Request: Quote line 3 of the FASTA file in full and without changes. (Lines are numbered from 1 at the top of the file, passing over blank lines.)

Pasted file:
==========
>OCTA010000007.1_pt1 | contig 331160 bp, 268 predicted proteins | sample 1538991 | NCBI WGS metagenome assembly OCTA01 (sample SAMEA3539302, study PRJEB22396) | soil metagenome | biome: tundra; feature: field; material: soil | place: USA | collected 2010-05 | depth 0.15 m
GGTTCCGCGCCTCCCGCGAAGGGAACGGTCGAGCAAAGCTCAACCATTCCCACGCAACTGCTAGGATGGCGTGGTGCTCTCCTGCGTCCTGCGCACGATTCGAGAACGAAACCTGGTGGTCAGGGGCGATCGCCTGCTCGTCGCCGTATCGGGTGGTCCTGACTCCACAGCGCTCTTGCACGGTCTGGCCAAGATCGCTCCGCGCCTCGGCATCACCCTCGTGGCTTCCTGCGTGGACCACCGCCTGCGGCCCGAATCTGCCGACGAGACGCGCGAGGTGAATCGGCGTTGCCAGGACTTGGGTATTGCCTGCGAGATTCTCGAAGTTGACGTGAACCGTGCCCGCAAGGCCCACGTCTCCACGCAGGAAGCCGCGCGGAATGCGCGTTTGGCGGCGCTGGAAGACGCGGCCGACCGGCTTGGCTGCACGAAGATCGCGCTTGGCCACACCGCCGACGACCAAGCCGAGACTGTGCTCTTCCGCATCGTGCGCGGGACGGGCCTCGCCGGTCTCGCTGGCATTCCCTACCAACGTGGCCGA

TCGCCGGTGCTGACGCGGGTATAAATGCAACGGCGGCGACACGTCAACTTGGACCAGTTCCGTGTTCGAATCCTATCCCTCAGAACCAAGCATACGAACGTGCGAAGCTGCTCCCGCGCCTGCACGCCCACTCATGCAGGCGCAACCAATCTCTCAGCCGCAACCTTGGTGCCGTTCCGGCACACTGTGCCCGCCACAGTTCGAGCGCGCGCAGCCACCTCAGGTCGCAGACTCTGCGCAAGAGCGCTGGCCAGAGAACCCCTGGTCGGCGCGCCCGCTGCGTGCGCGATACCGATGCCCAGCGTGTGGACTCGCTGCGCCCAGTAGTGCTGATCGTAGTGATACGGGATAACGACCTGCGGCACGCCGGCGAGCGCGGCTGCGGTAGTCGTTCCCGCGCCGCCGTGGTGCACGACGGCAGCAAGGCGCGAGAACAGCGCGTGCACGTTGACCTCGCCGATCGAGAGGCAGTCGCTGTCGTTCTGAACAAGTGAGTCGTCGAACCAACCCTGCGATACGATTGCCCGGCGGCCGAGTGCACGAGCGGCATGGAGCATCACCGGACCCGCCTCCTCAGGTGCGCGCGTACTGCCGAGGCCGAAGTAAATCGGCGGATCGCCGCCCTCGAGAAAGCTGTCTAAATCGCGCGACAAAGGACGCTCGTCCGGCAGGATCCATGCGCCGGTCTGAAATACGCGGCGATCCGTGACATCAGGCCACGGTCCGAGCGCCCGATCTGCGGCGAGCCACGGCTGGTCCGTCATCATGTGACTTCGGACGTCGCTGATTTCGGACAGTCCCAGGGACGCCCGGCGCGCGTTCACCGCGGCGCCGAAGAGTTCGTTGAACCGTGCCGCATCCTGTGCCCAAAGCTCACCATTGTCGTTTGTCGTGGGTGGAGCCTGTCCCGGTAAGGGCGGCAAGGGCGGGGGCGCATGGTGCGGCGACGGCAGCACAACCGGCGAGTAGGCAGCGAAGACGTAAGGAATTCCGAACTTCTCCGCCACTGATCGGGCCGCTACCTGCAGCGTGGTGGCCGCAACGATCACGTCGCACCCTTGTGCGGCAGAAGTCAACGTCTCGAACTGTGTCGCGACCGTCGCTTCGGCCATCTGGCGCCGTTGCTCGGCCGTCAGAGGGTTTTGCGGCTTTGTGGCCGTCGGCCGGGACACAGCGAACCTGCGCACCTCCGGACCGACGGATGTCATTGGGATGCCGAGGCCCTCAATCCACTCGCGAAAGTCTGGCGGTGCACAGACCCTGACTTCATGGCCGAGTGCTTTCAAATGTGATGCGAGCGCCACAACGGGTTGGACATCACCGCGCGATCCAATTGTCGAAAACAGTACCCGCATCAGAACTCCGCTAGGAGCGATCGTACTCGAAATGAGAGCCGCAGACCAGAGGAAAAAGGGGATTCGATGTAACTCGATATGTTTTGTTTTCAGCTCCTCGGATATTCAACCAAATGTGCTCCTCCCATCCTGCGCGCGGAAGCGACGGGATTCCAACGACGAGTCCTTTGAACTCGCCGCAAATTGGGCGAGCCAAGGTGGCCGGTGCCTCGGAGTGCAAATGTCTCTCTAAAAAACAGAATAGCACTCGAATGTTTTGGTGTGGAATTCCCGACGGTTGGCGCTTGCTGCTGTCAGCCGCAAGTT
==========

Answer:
TCGCCGGTGCTGACGCGGGTATAAATGCAACGGCGGCGACACGTCAACTTGGACCAGTTCCGTGTTCGAATCCTATCCCTCAGAACCAAGCATACGAACGTGCGAAGCTGCTCCCGCGCCTGCACGCCCACTCATGCAGGCGCAACCAATCTCTCAGCCGCAACCTTGGTGCCGTTCCGGCACACTGTGCCCGCCACAGTTCGAGCGCGCGCAGCCACCTCAGGTCGCAGACTCTGCGCAAGAGCGCTGGCCAGAGAACCCCTGGTCGGCGCGCCCGCTGCGTGCGCGATACCGATGCCCAGCGTGTGGACTCGCTGCGCCCAGTAGTGCTGATCGTAGTGATACGGGATAACGACCTGCGGCACGCCGGCGAGCGCGGCTGCGGTAGTCGTTCCCGCGCCGCCGTGGTGCACGACGGCAGCAAGGCGCGAGAACAGCGCGTGCACGTTGACCTCGCCGATCGAGAGGCAGTCGCTGTCGTTCTGAACAAGTGAGTCGTCGAACCAACCCTGCGATACGATTGCCCGGCGGCCGAGTGCACGAGCGGCATGGAGCATCACCGGACCCGCCTCCTCAGGTGCGCGCGTACTGCCGAGGCCGAAGTAAATCGGCGGATCGCCGCCCTCGAGAAAGCTGTCTAAATCGCGCGACAAAGGACGCTCGTCCGGCAGGATCCATGCGCCGGTCTGAAATACGCGGCGATCCGTGACATCAGGCCACGGTCCGAGCGCCCGATCTGCGGCGAGCCACGGCTGGTCCGTCATCATGTGACTTCGGACGTCGCTGATTTCGGACAGTCCCAGGGACGCCCGGCGCGCGTTCACCGCGGCGCCGAAGAGTTCGTTGAACCGTGCCGCATCCTGTGCCCAAAGCTCACCATTGTCGTTTGTCGTGGGTGGAGCCTGTCCCGGTAAGGGCGGCAAGGGCGGGGGCGCATGGTGCGGCGACGGCAGCACAACCGGCGAGTAGGCAGCGAAGACGTAAGGAATTCCGAACTTCTCCGCCACTGATCGGGCCGCTACCTGCAGCGTGGTGGCCGCAACGATCACGTCGCACCCTTGTGCGGCAGAAGTCAACGTCTCGAACTGTGTCGCGACCGTCGCTTCGGCCATCTGGCGCCGTTGCTCGGCCGTCAGAGGGTTTTGCGGCTTTGTGGCCGTCGGCCGGGACACAGCGAACCTGCGCACCTCCGGACCGACGGATGTCATTGGGATGCCGAGGCCCTCAATCCACTCGCGAAAGTCTGGCGGTGCACAGACCCTGACTTCATGGCCGAGTGCTTTCAAATGTGATGCGAGCGCCACAACGGGTTGGACATCACCGCGCGATCCAATTGTCGAAAACAGTACCCGCATCAGAACTCCGCTAGGAGCGATCGTACTCGAAATGAGAGCCGCAGACCAGAGGAAAAAGGGGATTCGATGTAACTCGATATGTTTTGTTTTCAGCTCCTCGGATATTCAACCAAATGTGCTCCTCCCATCCTGCGCGCGGAAGCGACGGGATTCCAACGACGAGTCCTTTGAACTCGCCGCAAATTGGGCGAGCCAAGGTGGCCGGTGCCTCGGAGTGCAAATGTCTCTCTAAAAAACAGAATAGCACTCGAATGTTTTGGTGTGGAATTCCCGACGGTTGGCGCTTGCTGCTGTCAGCCGCAAGTT